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Global Construction Rate Trend Report: Q1 2024

March 13, 2024

Our latest perspective on the global construction industry, highlighting regional insights and construction insurance rate trends.

Construction insurance marketplace update

There is a consensus that the hard market cycle, which has been experienced for many years, seems to finally be closing in the construction insurance market and in the insurance industry as a whole. However, we are still confronting some rate pressures associated with concerns in relation to inflation and interest rate uncertainty, resulting from another record year of catastrophic events in 2023.

According to the latest Natural Catastrophe Review released by WTW, for the fourth consecutive year, 2023 saw global insured losses exceed $100 billion, with a total economic loss surpassing $350 billion.[1] Such loss levels are becoming the norm, not the exception. As a result, underwriting scrutiny, increases in pricing and limited capacity in Nat Cat exposed areas, with special attention on secondary perils such as convective storms, wildfires, droughts, and floods, will continue. However, these are not as adverse as seen in past years due to favorable CAT bond performance creating investor confidence and capital.

$100B for the fourth consecutive year 2023 saw global insured losses exceed $100 billion

Stricter technical underwriting criteria and discipline is now well adopted, and markets have become much more predictable on coverage offered, less volatile in their responses and more confident about pricing adequacy. We will continue to see an improvement in combined ratios and a stable rate environment. However, rising claims costs will likely also impact markets’ profitability particularly in key cost factors such as healthcare, construction materials, workforce and litigation and some insurers may struggle to maintain rates and perhaps not raise pricing fast enough to cover record growth in expenses.

In 2024, activity and growth in the construction industry will be led by large scale government spending supported by private investment in infrastructure (both aging and new), including roads, railways, airports, ports, and urban mobility projects. In the energy sector, construction growth will predominantly be in renewables due to the pace of population growth, the increasing need for accessible and reliable energy supply and to comply with countries' decarbonization plans.

We also expect heavy investment in manufacturing particularly in the technology sector with many projects expected to commence construction work this year including semiconductors, giga factories and datacenters across various regions most notably in North America, Latin America and Europe.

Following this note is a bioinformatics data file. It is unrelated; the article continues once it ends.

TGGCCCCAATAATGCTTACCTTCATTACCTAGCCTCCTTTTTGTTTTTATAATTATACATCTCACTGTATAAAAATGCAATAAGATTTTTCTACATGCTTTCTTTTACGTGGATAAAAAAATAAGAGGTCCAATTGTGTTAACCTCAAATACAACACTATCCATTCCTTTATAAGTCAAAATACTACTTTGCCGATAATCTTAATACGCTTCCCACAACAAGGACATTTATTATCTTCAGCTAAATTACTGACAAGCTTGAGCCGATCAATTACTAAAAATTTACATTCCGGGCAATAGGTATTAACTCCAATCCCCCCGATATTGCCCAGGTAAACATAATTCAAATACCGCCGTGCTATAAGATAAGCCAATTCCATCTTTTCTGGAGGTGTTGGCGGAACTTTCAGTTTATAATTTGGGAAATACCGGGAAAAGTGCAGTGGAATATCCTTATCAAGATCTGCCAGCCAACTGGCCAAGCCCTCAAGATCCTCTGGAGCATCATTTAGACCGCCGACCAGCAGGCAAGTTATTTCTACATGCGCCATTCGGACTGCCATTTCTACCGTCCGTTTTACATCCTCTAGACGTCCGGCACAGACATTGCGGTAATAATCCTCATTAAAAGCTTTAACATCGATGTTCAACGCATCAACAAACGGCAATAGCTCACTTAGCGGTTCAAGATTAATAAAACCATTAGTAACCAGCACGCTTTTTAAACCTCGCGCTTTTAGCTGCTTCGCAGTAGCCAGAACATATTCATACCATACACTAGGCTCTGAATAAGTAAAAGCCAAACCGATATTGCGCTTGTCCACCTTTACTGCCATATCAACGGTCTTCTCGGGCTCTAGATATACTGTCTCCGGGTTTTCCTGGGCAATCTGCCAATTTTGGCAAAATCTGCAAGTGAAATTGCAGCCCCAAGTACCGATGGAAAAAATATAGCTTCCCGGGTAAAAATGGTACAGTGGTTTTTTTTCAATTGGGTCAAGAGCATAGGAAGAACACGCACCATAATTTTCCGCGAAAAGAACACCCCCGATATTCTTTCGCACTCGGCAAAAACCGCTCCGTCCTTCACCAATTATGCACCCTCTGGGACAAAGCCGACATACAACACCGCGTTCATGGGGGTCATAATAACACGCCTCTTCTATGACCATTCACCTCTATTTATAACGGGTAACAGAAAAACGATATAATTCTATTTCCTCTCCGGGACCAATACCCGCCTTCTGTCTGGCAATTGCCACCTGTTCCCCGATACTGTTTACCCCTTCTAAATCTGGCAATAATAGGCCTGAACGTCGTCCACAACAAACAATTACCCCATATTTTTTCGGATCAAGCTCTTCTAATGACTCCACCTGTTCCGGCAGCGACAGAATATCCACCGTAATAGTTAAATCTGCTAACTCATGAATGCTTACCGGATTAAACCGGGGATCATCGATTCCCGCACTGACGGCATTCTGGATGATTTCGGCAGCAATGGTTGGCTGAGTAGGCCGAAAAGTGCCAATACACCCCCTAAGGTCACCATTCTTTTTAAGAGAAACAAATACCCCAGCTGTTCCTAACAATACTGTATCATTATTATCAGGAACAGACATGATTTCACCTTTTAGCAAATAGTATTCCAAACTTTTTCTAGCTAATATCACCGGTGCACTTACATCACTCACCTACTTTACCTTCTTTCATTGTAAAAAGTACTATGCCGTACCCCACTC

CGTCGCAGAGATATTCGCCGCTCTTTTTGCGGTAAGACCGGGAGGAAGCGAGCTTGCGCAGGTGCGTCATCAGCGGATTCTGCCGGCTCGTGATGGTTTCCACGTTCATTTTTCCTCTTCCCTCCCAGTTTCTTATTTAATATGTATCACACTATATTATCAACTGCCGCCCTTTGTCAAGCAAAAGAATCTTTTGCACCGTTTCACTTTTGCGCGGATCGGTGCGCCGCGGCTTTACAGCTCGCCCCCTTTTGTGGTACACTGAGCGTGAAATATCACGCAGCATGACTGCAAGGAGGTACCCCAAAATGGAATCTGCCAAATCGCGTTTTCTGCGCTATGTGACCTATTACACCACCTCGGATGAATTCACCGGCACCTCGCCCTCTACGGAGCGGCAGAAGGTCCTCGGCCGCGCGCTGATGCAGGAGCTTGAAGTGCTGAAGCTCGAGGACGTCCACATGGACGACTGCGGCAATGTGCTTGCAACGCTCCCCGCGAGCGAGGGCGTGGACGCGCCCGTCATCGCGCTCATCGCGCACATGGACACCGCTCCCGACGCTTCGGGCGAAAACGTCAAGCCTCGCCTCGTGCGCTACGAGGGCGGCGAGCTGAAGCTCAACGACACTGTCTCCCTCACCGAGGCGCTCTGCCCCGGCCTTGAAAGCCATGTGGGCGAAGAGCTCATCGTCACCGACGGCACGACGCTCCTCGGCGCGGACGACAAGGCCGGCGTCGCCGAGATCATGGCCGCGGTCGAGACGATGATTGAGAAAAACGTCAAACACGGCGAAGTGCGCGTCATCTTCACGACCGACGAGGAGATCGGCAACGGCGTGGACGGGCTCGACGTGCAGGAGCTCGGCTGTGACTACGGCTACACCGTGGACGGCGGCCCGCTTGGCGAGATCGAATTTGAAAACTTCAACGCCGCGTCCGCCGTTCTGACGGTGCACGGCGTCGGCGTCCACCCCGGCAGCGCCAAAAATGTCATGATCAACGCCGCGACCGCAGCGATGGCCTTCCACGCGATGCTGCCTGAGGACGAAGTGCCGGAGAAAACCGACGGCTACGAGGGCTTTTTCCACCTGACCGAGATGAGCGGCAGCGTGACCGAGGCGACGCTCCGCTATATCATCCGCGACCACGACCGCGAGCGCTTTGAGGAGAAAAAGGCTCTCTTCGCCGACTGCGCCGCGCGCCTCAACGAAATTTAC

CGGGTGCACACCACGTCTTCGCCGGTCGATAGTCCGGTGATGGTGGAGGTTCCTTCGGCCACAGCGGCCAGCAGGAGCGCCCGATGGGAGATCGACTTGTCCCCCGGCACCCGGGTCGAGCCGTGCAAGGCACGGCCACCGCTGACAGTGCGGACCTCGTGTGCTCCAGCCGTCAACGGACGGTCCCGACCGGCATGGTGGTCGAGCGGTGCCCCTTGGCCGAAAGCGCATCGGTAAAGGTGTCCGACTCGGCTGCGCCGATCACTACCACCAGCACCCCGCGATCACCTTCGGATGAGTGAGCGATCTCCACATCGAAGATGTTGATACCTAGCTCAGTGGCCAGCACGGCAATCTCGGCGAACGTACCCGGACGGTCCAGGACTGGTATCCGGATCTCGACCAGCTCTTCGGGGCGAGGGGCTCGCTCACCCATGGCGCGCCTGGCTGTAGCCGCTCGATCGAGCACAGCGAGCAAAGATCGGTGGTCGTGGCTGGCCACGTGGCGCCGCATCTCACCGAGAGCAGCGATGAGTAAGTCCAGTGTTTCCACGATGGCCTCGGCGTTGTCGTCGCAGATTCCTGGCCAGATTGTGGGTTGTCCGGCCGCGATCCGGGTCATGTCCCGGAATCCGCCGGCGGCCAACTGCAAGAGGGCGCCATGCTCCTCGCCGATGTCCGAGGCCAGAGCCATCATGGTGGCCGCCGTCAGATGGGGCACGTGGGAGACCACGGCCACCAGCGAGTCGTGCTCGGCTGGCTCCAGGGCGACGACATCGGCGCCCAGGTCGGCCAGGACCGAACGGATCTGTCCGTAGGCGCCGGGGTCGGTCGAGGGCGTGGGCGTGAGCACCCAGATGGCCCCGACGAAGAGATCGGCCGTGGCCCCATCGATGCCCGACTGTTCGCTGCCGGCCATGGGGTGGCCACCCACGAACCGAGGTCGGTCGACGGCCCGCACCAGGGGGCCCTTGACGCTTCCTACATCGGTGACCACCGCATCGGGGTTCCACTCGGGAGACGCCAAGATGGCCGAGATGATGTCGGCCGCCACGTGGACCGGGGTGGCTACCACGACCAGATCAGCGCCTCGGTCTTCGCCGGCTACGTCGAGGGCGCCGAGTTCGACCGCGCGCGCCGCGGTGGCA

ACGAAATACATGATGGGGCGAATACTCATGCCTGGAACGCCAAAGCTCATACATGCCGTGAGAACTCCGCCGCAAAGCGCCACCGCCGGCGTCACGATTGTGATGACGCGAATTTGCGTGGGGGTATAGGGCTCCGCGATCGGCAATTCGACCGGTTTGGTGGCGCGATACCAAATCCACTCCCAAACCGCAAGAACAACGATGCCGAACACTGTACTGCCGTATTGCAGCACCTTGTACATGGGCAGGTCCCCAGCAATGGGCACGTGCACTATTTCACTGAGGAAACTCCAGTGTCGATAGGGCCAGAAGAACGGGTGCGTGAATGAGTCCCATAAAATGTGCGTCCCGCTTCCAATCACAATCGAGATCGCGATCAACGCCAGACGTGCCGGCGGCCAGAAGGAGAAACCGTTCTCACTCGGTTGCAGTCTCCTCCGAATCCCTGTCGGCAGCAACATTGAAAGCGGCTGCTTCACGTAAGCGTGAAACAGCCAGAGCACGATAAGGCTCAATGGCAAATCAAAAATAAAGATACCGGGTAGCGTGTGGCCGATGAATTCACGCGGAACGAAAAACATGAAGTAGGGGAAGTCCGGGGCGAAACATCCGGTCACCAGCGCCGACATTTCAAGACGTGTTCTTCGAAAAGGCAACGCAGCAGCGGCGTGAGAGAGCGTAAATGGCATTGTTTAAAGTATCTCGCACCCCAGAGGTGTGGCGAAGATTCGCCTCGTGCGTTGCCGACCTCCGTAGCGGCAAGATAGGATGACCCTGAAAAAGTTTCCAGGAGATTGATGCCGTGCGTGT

However, there is the expectation that construction activity will retract in 2024 in some countries in Europe and in Australia as many projects are put on hold due to the increased construction costs for projects as a result of economic factors including high inflation, elevated interest rates and labor shortages.

Overall global infrastructure construction output will grow at an annual average rate of 5.2% in 2024 to 2027, following the expansion of 10.7% in 2023.

The energy and utilities sector will expand an annual average rate of 5.2% in 2024 to 2027, while the industrial sector will grow by 3.6%.

This growth will be offset by the weakness in the residential sector, which is estimated to have contracted by 4.5% in 2023 and will decline further by 4.6% in 2024 before edging up slowly. The commercial sector will fare better, with growth of 3.2% expected in 2024 to 2027, but by 2027 it will only be 5% higher than in 2019.[2]

Regional summaries

Global Construction rate trend by location
Global construction rate trend report by location

There are some consistent and specific insights for all geographies that can be garnered by the commentary provided in this document.

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To learn more, download our Q1 2024 Global Construction Rate Trend report by completing the short form at the top of this page.


  1. Natural Catastrophe Review July - December 2023.” WTW Research Network, And 'Global insured losses for nat-cat events in 2023', Insurance Business Magazine, January 2024. Return to article
  2. Global Data, Global Construction Outlook to 2027, Quarterly Update, Q4 2023, December 2023. Return to article
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